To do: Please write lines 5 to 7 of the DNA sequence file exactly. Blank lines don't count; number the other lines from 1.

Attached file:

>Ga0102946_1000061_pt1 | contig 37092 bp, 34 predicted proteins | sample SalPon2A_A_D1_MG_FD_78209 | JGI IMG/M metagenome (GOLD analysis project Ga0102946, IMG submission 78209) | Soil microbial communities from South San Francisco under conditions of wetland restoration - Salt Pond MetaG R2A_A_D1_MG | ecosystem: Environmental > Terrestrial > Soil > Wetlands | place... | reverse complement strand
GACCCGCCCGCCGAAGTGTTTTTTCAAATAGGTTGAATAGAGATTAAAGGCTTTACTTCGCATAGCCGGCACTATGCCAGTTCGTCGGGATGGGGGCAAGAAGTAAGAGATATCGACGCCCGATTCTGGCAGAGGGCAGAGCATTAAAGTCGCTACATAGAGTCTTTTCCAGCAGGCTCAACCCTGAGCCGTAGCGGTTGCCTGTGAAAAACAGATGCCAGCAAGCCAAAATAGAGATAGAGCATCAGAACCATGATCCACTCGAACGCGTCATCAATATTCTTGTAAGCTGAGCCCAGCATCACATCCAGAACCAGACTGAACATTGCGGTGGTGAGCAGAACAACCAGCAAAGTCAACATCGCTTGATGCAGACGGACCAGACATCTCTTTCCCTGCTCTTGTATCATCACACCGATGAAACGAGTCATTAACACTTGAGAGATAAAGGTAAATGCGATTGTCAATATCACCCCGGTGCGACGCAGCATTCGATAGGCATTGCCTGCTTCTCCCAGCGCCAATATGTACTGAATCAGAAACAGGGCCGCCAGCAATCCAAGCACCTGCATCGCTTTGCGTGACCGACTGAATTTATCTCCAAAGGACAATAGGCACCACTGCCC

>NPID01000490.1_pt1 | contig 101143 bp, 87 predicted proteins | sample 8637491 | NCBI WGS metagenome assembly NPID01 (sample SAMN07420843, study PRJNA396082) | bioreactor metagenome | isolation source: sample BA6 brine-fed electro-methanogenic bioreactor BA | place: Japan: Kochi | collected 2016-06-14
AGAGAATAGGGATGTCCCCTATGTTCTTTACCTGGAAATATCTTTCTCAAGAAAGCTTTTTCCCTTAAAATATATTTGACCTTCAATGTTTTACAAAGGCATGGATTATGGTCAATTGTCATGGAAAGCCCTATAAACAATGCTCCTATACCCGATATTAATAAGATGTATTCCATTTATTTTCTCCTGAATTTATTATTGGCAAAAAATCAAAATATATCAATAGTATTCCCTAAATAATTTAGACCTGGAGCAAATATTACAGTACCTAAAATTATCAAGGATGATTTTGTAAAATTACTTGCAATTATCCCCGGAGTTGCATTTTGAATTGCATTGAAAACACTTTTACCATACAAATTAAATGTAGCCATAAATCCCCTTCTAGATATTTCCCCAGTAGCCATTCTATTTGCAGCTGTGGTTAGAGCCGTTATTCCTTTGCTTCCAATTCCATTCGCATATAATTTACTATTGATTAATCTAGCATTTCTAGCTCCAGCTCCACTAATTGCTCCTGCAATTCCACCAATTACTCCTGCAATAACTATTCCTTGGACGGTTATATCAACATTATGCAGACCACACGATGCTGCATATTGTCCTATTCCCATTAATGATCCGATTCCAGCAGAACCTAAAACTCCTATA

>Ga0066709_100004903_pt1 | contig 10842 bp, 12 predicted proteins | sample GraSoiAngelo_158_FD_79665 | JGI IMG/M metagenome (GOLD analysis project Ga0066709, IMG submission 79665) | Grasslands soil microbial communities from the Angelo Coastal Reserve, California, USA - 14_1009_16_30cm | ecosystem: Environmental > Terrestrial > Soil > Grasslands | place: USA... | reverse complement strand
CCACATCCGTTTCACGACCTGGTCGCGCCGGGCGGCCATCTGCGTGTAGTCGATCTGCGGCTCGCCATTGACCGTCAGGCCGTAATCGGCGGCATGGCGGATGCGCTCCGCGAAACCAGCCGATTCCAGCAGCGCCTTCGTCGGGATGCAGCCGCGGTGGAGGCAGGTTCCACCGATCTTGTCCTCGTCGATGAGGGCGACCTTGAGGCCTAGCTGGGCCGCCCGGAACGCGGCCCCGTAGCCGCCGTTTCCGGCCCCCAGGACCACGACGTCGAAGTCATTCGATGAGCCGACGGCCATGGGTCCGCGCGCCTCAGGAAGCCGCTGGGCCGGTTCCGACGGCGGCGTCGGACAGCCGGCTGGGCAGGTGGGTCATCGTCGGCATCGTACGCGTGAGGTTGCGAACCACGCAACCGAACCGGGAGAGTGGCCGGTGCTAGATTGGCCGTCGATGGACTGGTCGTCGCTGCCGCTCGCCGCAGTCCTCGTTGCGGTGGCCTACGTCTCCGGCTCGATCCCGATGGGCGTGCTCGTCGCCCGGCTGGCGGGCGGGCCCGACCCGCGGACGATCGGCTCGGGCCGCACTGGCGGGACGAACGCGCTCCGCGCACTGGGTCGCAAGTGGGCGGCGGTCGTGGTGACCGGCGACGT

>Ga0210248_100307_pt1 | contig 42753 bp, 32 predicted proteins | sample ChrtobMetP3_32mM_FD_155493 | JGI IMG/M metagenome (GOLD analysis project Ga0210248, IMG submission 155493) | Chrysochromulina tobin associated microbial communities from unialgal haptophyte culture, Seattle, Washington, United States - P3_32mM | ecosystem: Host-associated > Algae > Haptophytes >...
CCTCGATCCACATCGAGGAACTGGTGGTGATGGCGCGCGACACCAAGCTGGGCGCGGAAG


>Ga0066709_100004903_pt1 | contig 10842 bp, 12 predicted proteins | sample GraSoiAngelo_158_FD_79665 | JGI IMG/M metagenome (GOLD analysis project Ga0066709, IMG submission 79665) | Grasslands soil microbial communities from the Angelo Coastal Reserve, California, USA - 14_1009_16_30cm | ecosystem: Environmental > Terrestrial > Soil > Grasslands | place: USA... | reverse complement strand
CCACATCCGTTTCACGACCTGGTCGCGCCGGGCGGCCATCTGCGTGTAGTCGATCTGCGGCTCGCCATTGACCGTCAGGCCGTAATCGGCGGCATGGCGGATGCGCTCCGCGAAACCAGCCGATTCCAGCAGCGCCTTCGTCGGGATGCAGCCGCGGTGGAGGCAGGTTCCACCGATCTTGTCCTCGTCGATGAGGGCGACCTTGAGGCCTAGCTGGGCCGCCCGGAACGCGGCCCCGTAGCCGCCGTTTCCGGCCCCCAGGACCACGACGTCGAAGTCATTCGATGAGCCGACGGCCATGGGTCCGCGCGCCTCAGGAAGCCGCTGGGCCGGTTCCGACGGCGGCGTCGGACAGCCGGCTGGGCAGGTGGGTCATCGTCGGCATCGTACGCGTGAGGTTGCGAACCACGCAACCGAACCGGGAGAGTGGCCGGTGCTAGATTGGCCGTCGATGGACTGGTCGTCGCTGCCGCTCGCCGCAGTCCTCGTTGCGGTGGCCTACGTCTCCGGCTCGATCCCGATGGGCGTGCTCGTCGCCCGGCTGGCGGGCGGGCCCGACCCGCGGACGATCGGCTCGGGCCGCACTGGCGGGACGAACGCGCTCCGCGCACTGGGTCGCAAGTGGGCGGCGGTCGTGGTGACCGGCGACGT

>Ga0210248_100307_pt1 | contig 42753 bp, 32 predicted proteins | sample ChrtobMetP3_32mM_FD_155493 | JGI IMG/M metagenome (GOLD analysis project Ga0210248, IMG submission 155493) | Chrysochromulina tobin associated microbial communities from unialgal haptophyte culture, Seattle, Washington, United States - P3_32mM | ecosystem: Host-associated > Algae > Haptophytes >...